5. Thin and dynamic provisioning of storage to help moderate storage growth.
Product picks: Symantec/Veritas Storage Foundation Manager, Compellent Dynamic Capacity, Citrix XenServer Essentials, 3Par Inserv

There are probably more than a dozen different products in this segment that are getting better at detecting and managing storage needs. A lot of space can be wasted setting up new VMs on SAN arrays, and these products can reduce that waste substantially. This happens because, when provisioning SANs, users generally don’t know exactly how much storage they’ll need, so they tend to err on the high side by creating volumes that are large enough to meet their needs for the life of the server. The same thing happens when they create individual VMs on each virtual disk partition.

With dynamic-provisioning applications, as application needs grow, SANs automatically extend the volume until it reaches the configured maximum size. This allows users to over-provision disk space, which is fine if their storage needs grow slowly. However, because VMs can create a lot of space in a short period of time, this can also lead to problems. Savvy users will deal with this situation by monitoring their storage requirements with Storage Resource Management tools and staying on top of what has been provisioned and used.

Savvis is using the 3Par InServ Storage Servers for thin provisioning. “We don’t have to worry about mapping individual logical units to specific physical drives — we just put the physical drives in the array and 3Par will carve them up into usable chunks of storage. This gives us much higher storage densities and less wasted space,” says Doerr.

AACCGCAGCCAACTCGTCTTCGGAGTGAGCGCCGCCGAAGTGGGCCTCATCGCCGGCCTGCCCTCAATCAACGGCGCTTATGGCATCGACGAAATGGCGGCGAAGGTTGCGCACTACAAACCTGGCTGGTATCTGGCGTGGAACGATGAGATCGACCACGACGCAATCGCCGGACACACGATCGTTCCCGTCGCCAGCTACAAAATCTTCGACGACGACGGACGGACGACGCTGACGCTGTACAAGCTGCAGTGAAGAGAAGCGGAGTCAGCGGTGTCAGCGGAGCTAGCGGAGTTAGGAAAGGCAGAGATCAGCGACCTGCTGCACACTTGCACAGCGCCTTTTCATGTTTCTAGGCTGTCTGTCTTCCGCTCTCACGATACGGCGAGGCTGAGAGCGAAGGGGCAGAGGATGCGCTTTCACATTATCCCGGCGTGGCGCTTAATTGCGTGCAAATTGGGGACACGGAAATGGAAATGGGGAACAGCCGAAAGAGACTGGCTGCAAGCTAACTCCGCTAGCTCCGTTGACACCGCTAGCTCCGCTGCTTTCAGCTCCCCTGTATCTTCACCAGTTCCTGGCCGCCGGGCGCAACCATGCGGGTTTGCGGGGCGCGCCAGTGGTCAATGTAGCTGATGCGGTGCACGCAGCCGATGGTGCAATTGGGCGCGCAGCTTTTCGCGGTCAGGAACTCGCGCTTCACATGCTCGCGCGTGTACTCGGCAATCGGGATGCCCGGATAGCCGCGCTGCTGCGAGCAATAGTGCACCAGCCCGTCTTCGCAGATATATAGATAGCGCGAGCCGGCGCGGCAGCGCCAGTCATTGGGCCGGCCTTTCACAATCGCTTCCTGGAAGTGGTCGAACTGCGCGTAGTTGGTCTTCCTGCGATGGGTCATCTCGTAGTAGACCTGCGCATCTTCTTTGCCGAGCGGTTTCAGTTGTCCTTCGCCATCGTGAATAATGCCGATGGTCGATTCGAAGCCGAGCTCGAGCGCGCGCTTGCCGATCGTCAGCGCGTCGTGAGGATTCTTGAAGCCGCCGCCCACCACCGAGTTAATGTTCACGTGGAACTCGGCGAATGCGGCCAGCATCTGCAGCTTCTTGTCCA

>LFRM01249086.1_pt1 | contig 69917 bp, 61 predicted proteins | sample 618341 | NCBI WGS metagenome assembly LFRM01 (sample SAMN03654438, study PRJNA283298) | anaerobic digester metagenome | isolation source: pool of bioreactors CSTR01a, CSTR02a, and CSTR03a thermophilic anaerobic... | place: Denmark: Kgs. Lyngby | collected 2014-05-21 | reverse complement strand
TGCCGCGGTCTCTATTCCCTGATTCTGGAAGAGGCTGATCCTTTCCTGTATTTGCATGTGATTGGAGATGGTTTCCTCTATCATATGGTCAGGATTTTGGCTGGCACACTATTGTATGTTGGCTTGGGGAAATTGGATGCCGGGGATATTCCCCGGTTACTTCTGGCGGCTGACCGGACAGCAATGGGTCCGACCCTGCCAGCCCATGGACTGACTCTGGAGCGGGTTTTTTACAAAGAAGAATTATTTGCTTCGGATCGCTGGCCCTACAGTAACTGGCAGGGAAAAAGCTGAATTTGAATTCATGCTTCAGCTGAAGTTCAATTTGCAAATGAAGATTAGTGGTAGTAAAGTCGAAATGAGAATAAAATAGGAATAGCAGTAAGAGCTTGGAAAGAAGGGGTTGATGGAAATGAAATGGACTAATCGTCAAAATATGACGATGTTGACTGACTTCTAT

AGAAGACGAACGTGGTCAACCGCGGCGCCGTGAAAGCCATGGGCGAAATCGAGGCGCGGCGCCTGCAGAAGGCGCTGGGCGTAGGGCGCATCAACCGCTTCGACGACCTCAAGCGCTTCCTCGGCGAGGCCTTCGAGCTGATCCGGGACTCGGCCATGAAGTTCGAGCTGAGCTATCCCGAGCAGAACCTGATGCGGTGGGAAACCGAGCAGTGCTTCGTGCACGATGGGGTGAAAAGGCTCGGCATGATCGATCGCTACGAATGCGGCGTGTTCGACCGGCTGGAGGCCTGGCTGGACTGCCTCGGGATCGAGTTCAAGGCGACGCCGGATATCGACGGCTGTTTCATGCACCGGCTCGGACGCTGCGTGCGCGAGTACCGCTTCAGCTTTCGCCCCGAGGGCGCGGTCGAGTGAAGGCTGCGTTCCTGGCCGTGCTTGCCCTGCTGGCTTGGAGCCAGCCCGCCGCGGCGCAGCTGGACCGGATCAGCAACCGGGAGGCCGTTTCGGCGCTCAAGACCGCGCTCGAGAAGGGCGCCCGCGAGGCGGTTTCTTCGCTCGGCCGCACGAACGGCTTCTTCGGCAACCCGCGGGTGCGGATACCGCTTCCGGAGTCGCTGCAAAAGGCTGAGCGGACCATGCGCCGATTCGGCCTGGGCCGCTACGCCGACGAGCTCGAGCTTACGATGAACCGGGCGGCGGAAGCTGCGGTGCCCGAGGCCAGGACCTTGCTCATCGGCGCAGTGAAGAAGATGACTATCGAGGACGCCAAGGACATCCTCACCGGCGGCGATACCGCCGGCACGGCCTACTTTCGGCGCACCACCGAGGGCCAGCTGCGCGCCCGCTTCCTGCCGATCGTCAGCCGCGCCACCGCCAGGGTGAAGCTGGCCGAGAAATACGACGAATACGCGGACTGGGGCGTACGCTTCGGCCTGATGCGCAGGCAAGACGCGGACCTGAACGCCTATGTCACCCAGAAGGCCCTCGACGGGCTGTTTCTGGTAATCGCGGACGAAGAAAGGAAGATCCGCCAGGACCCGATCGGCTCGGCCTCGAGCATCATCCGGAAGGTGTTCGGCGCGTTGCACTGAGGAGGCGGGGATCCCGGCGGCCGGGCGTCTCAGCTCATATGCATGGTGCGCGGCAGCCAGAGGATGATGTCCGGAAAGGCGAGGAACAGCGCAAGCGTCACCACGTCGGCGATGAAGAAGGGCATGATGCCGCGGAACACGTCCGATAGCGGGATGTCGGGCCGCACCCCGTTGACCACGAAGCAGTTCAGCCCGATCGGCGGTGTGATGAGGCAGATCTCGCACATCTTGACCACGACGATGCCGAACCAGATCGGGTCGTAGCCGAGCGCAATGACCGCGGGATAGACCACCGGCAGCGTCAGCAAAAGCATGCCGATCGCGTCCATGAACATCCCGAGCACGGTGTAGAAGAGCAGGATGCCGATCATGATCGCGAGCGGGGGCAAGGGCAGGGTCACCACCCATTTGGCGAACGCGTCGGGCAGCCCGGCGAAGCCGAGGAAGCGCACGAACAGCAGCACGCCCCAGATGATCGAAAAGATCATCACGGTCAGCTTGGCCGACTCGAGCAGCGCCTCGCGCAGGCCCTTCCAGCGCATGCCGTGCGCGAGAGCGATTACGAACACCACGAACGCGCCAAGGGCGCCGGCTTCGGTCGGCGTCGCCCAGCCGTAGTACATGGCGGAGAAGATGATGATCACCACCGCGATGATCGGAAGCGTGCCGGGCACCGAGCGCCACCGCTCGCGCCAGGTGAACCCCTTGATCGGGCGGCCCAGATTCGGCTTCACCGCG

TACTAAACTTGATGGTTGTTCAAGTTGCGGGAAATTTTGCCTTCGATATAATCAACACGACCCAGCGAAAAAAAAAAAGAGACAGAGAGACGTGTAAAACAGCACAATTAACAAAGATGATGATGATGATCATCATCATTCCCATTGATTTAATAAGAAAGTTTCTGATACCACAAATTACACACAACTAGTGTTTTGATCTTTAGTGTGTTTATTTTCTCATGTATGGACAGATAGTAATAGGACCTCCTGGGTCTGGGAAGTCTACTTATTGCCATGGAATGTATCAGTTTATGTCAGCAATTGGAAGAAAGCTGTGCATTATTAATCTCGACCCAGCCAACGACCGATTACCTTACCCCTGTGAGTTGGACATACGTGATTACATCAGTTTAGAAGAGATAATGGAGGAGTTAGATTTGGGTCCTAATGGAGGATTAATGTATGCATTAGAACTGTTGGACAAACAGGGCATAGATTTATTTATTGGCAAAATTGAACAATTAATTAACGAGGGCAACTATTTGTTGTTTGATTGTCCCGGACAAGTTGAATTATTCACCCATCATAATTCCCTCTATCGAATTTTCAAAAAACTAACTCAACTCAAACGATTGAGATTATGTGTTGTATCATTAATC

Citrix XenServer Essentials includes both thin- and dynamic-provisioning capabilities, encoding differentials between the virtual disk images so that multiple VMs consume a fraction of the space required because the same files aren’t duplicated. Dynamic workload streaming can be used to rapidly deploy server workloads to the most appropriate server resources — physical or virtual — at any time during the week, month, quarter or year. This is particularly useful for applications that may be regularly migrated between testing and production environments or for systems that require physical deployments for peak user activity during the business cycle.

Compellent has another unique feature, which is the ability to reclaim unused space. Their software searches for unused storage memory blocks that are part of deleted files and marks them as unused so that Windows OSes can overwrite them.

6. Greater VM densities per host will improve storage performance and management.
Product pick: Cisco Unified Communications Server